Article Courtesy of Erin Segura | April 4, 2016 | The Advertiser | Shared as educational material Picture this: a beautiful bayou, the most iconic representation of Louisiana culture – draped with Spanish moss, dotted with bright-eyed and eager paddlers enjoying the serenity of nature, free from the distractions of the mechanized world. The 36-mile stretch […]
Though the gas industry claims fracking is safe and doesn’t harm drinking water, that story doesn’t match what many landowners report from the fracking fields.
A few town of Pamelia residents on Route 342 west of Interstate 81 endured water contamination and pipe corrosion long before a new municipal water line was constructed in 2013.
Among them was the late Parker Whedon, a Charlotte lawyer who had paddled and fished the free-flowing Catawba for decades. Whedon argued that Duke should restore what an 1890s account called the “rolling, seething, foaming, rushing water” of the Catawba’s rippingest rapids.
The City of Winnipeg has been using its aqueduct like a straw to draw fresh water from Shoal Lake for nearly a century, but the First Nation impacted by the construction of the waterway wants a year-round road in return.
A new study by the UCLA Luskin Center for Innovation fills this gap and finds that 75 percent of community drinking water systems in Los Angeles County exhibit at least one indicator of supply vulnerability due either to dependency on a single type of water source, local groundwater contamination, small size or a projected increase in extreme heat days over the coming decades.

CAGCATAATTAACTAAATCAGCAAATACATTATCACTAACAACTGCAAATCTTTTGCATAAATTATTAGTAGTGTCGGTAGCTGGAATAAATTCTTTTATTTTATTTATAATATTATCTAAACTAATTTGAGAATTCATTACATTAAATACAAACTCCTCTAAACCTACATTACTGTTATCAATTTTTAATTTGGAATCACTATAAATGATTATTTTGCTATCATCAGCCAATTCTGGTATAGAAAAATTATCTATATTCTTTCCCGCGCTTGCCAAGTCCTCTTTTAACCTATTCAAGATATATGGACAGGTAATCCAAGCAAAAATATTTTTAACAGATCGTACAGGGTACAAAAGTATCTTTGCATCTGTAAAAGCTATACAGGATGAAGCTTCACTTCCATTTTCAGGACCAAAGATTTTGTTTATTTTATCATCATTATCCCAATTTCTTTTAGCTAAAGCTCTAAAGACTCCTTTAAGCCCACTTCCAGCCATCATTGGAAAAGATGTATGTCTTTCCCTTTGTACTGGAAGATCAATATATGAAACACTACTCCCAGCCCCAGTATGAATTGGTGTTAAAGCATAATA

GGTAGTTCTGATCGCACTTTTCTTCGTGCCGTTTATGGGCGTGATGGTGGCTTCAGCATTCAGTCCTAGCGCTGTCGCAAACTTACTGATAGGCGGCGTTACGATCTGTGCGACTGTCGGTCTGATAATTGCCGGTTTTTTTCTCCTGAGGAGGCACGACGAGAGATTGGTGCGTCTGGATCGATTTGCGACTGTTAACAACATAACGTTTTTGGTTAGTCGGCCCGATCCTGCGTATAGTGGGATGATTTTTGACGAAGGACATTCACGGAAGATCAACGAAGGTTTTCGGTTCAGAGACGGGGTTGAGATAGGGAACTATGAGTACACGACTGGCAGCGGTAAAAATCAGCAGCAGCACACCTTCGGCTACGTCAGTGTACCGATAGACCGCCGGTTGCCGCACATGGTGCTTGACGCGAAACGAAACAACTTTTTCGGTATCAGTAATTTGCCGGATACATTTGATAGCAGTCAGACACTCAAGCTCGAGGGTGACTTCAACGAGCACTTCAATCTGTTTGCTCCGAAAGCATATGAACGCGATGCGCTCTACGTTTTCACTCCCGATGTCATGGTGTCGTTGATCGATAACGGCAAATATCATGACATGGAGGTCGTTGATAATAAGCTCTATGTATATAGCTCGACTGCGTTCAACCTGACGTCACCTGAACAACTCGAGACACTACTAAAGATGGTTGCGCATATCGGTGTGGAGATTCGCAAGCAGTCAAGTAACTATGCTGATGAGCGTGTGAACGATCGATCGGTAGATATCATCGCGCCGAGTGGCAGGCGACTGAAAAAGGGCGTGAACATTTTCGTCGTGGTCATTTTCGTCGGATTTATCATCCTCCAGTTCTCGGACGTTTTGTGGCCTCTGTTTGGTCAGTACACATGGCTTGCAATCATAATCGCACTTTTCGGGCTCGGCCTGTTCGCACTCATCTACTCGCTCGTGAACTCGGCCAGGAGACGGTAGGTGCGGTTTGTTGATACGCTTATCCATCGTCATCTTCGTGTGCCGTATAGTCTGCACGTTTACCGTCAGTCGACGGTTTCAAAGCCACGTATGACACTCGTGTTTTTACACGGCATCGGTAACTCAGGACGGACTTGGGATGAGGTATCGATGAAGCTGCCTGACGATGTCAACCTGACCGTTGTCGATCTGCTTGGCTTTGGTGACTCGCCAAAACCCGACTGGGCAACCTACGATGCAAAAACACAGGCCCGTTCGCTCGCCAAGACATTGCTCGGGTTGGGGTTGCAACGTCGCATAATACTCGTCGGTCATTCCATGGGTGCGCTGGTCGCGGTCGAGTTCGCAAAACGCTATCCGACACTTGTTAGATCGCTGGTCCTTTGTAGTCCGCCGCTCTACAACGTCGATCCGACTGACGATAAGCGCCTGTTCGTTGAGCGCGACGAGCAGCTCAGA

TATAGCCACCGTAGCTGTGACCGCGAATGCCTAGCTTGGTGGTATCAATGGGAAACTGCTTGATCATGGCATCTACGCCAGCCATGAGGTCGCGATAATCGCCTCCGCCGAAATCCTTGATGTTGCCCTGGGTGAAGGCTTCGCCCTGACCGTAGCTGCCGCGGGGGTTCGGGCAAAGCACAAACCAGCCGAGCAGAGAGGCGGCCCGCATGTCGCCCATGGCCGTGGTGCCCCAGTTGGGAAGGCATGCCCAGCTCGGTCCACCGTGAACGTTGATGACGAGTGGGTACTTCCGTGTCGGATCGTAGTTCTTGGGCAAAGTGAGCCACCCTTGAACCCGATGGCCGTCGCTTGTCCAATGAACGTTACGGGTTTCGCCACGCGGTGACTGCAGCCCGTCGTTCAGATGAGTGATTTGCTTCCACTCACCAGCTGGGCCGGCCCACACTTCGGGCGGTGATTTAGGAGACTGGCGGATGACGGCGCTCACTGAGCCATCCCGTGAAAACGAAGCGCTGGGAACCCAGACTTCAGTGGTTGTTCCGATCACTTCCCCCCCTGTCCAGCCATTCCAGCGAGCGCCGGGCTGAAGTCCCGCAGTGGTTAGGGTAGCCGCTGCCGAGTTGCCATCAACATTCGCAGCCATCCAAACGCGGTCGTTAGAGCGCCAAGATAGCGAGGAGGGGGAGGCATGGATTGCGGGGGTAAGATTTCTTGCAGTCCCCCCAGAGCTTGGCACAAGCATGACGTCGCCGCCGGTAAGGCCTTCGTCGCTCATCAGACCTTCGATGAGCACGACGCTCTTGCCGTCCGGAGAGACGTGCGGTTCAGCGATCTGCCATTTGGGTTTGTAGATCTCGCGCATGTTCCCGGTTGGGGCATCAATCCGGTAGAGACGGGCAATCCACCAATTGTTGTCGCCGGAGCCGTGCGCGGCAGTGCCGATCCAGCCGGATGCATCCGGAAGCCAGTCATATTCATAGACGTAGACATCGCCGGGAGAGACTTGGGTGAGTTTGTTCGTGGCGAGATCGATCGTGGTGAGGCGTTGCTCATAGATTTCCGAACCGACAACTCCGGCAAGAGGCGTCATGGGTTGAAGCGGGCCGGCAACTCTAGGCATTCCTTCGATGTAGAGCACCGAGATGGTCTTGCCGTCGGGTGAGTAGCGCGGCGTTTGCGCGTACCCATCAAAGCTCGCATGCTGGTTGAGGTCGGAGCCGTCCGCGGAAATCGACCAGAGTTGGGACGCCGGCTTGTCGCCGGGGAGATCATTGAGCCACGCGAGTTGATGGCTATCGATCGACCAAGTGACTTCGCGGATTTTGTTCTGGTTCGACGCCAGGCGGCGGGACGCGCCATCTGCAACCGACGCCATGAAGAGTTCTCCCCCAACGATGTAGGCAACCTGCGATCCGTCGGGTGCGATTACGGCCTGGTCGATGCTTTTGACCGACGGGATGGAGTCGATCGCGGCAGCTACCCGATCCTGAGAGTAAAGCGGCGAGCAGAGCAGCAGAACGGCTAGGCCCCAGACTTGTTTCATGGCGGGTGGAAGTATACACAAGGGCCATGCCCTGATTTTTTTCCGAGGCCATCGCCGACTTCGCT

By now, the whole nation is aware that its fruit and vegetable basket, California, is in the fourth year of an unprecedented drought. One NASA scientist recently projected that the state may only have roughly a year’s supply of water left in its reserves.
As drought, flooding, and climate change restrict America’s water supply, demands from population growth and energy production look set to increase, according to a report from the U.S. Government Accountability Office.
Seven of Ireland’s popular bathing spots failed minimum clean water tests due to sewage pollution, leaving swimmers with a 10 per cent risk of picking up a bug, an official report has revealed.
Farming is ruined. The plants are diseased. There are flies, worms, and it is spreading.” Animals and birds were soon replaced by swamps of sewage, swarming flies and thriving bacteria. Residents began to suffer from an increase in allergies, inflammation, fevers and weakened immunity, Abu Kash said. Disease-ridden mosquitoes feasted on the community at night. The stench was overpowering.
Yet while farmers will face water restrictions, one major user — and polluter — of the state’s water is exempt: the oil and gas industry, which, according to RT, uses 2 million gallons of fresh water per day.